3. What type of carbon materials are used in Li-ion batteries?
As we mentioned above, graphite is the most commonly used anode active material in Li-ion batteries. Graphite is the most stable form of carbon and is the same type of carbon that we find in pencils. Because of its light weight, conductive properties and long-term cycle stability, it is an ideal anode material. Both natural, and synthetic (from petroleum coke) graphite are used for Li-ion anodes, typically in the form of powder or flakes. For optimal battery performance, properties of the graphite are often tailored, including crystallinity, particle size, morphology, and surface chemistry.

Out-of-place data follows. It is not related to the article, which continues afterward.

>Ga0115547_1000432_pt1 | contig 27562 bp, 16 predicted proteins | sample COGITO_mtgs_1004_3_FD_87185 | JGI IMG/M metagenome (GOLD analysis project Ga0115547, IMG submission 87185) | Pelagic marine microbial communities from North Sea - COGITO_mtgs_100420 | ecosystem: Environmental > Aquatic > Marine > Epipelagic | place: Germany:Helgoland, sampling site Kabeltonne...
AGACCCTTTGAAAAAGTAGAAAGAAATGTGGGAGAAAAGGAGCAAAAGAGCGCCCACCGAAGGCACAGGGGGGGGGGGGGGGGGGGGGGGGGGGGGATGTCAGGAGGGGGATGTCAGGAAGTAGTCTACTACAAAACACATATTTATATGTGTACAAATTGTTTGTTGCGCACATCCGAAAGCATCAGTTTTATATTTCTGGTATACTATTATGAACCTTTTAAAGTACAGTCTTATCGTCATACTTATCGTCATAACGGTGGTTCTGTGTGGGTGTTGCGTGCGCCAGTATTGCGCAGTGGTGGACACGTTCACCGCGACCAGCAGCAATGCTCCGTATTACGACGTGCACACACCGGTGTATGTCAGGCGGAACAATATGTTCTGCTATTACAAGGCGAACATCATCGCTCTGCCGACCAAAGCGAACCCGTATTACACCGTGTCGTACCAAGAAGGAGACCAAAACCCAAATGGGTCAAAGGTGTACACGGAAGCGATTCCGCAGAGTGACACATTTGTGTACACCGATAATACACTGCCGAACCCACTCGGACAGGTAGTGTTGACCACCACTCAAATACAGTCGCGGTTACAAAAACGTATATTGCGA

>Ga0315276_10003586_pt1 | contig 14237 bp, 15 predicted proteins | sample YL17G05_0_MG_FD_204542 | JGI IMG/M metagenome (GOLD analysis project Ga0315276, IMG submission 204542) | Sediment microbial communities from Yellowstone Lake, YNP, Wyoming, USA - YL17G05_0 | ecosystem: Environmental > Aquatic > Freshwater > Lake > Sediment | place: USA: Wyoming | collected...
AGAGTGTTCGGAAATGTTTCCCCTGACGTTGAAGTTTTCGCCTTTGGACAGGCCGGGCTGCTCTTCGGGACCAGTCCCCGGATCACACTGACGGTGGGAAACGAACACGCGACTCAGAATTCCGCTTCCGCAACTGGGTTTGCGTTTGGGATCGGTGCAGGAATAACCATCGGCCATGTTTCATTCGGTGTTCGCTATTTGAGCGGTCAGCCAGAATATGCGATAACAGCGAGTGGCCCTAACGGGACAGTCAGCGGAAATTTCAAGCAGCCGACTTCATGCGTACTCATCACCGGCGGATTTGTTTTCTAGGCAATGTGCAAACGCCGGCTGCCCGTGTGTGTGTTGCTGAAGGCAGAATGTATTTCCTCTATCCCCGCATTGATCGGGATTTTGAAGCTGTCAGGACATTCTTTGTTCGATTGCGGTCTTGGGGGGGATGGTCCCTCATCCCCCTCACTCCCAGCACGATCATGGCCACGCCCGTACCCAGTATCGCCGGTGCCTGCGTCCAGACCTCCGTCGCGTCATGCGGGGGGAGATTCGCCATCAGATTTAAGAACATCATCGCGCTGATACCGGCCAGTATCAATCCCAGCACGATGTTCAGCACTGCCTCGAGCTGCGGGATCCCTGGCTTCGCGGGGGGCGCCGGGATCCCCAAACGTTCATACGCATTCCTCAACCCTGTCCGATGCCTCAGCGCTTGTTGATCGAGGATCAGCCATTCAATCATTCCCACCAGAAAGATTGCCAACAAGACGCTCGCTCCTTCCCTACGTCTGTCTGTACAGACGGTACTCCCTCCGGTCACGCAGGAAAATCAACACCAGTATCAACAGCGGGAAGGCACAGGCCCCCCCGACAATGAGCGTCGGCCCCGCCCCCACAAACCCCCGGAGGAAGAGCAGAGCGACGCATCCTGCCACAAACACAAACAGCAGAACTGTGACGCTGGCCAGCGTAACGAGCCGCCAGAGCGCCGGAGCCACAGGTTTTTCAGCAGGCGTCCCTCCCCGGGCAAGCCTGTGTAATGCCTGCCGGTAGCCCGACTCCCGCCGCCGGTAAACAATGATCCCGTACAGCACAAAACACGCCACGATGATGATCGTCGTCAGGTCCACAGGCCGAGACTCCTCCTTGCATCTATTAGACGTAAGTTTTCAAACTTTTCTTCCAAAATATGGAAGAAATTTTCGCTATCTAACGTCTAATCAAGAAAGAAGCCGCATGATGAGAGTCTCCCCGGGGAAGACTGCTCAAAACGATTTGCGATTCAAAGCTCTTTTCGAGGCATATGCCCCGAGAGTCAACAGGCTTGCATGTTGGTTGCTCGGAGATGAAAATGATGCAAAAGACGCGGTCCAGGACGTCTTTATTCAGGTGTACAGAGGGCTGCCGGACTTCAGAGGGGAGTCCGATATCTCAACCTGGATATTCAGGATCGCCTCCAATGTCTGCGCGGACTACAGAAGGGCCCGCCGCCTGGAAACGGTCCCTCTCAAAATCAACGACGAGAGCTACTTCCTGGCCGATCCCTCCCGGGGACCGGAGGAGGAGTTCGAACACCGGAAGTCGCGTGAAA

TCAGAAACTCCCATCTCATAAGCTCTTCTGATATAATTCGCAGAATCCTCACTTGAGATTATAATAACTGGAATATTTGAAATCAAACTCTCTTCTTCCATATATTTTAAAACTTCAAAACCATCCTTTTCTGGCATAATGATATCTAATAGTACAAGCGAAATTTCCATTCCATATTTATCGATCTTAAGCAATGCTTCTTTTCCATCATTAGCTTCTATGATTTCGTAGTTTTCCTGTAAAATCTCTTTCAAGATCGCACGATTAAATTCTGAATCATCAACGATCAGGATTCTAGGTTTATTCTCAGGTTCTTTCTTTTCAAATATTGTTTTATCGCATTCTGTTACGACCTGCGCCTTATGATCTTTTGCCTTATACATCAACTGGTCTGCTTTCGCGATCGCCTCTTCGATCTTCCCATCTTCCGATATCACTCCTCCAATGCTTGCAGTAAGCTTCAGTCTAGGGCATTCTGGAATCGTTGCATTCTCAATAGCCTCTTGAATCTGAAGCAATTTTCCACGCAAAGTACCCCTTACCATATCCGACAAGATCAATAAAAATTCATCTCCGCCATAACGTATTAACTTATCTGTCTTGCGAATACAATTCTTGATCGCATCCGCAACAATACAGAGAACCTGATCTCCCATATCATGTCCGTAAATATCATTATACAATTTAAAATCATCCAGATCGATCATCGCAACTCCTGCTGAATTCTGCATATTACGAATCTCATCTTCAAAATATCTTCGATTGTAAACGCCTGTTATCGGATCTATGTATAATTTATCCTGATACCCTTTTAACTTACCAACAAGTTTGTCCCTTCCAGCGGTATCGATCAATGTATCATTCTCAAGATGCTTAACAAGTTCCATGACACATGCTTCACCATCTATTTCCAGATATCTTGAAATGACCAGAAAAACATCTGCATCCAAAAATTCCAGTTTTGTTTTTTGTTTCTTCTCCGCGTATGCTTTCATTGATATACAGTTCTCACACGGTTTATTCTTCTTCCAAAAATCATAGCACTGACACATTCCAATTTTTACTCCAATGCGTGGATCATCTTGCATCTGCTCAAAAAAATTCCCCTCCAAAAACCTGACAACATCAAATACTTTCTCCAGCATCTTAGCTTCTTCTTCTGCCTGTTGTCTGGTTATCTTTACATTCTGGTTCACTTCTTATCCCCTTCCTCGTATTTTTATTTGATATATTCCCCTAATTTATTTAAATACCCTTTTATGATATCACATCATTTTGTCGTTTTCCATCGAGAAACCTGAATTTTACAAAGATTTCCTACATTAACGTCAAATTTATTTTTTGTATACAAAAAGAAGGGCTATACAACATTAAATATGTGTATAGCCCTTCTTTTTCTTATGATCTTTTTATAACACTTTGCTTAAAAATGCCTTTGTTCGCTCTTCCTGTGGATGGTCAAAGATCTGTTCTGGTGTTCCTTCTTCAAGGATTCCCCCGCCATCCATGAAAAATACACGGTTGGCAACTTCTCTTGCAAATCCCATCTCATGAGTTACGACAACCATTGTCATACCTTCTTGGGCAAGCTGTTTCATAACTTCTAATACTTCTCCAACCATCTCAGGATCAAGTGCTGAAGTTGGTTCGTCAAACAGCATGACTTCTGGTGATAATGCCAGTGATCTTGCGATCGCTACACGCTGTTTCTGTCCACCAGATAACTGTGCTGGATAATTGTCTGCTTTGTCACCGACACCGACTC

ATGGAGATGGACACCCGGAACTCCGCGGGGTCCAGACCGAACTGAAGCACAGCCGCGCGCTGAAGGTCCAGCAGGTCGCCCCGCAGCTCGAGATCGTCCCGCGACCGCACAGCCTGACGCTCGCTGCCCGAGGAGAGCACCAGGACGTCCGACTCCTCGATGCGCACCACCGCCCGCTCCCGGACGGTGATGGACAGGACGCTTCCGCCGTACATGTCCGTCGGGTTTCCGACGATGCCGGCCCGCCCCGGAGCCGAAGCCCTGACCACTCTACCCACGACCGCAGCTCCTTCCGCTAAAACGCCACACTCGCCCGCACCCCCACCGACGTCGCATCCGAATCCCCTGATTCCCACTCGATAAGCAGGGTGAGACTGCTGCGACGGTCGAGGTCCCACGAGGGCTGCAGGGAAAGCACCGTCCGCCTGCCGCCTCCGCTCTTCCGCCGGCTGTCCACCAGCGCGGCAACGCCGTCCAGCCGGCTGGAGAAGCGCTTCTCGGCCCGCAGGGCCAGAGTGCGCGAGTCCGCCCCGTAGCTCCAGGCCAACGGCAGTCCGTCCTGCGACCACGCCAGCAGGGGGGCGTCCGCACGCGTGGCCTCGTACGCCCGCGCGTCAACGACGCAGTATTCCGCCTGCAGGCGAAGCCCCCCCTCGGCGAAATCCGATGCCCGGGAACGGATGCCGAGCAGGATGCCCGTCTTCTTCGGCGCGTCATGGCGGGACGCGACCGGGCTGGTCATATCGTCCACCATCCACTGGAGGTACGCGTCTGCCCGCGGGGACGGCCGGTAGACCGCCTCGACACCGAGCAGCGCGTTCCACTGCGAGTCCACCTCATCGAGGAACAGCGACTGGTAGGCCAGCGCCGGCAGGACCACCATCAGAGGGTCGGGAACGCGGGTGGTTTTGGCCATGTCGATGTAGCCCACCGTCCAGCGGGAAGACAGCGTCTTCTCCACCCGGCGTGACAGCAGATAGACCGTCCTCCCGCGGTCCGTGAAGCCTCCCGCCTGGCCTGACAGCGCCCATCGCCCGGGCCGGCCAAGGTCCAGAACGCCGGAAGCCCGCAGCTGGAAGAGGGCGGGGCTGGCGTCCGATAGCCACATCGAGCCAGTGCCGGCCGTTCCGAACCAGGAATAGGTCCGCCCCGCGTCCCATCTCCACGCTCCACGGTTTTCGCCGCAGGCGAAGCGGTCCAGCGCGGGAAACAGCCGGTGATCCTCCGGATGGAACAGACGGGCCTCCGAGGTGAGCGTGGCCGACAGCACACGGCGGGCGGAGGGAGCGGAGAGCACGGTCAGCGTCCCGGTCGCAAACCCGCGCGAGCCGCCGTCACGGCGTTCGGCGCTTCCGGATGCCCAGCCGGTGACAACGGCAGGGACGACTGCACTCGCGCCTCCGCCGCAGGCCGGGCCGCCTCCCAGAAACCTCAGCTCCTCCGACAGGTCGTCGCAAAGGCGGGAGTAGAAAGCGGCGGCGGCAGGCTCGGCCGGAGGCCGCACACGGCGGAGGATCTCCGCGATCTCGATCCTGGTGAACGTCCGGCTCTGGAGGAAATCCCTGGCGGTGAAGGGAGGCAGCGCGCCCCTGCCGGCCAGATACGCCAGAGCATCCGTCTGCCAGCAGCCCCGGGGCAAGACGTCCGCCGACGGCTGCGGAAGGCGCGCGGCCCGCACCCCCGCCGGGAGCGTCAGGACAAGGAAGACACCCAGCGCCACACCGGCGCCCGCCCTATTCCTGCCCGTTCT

Other carbon-based anode materials that may further enhance the performance of Li-ion batteries due to improved electrical, mechanical and thermal properties, but have not yet found commercial use, are graphene and carbon nanotubes (CNTs).
In addition to constituting the anode active material, carbon materials are also used to improve the electrical conductivity of both the positive and negative electrodes, without being involved in the electrochemical redox process, which delivers the energy of the electrochemical cell. These are typically nanosized carbon particles like carbon black and carbon nanofibres, but also include the afore-mentioned graphene, carbon nanotubes and fine graphite powder. Common to all these conductive carbon additives are superior properties of low weight, high chemical inertia and high specific surface area.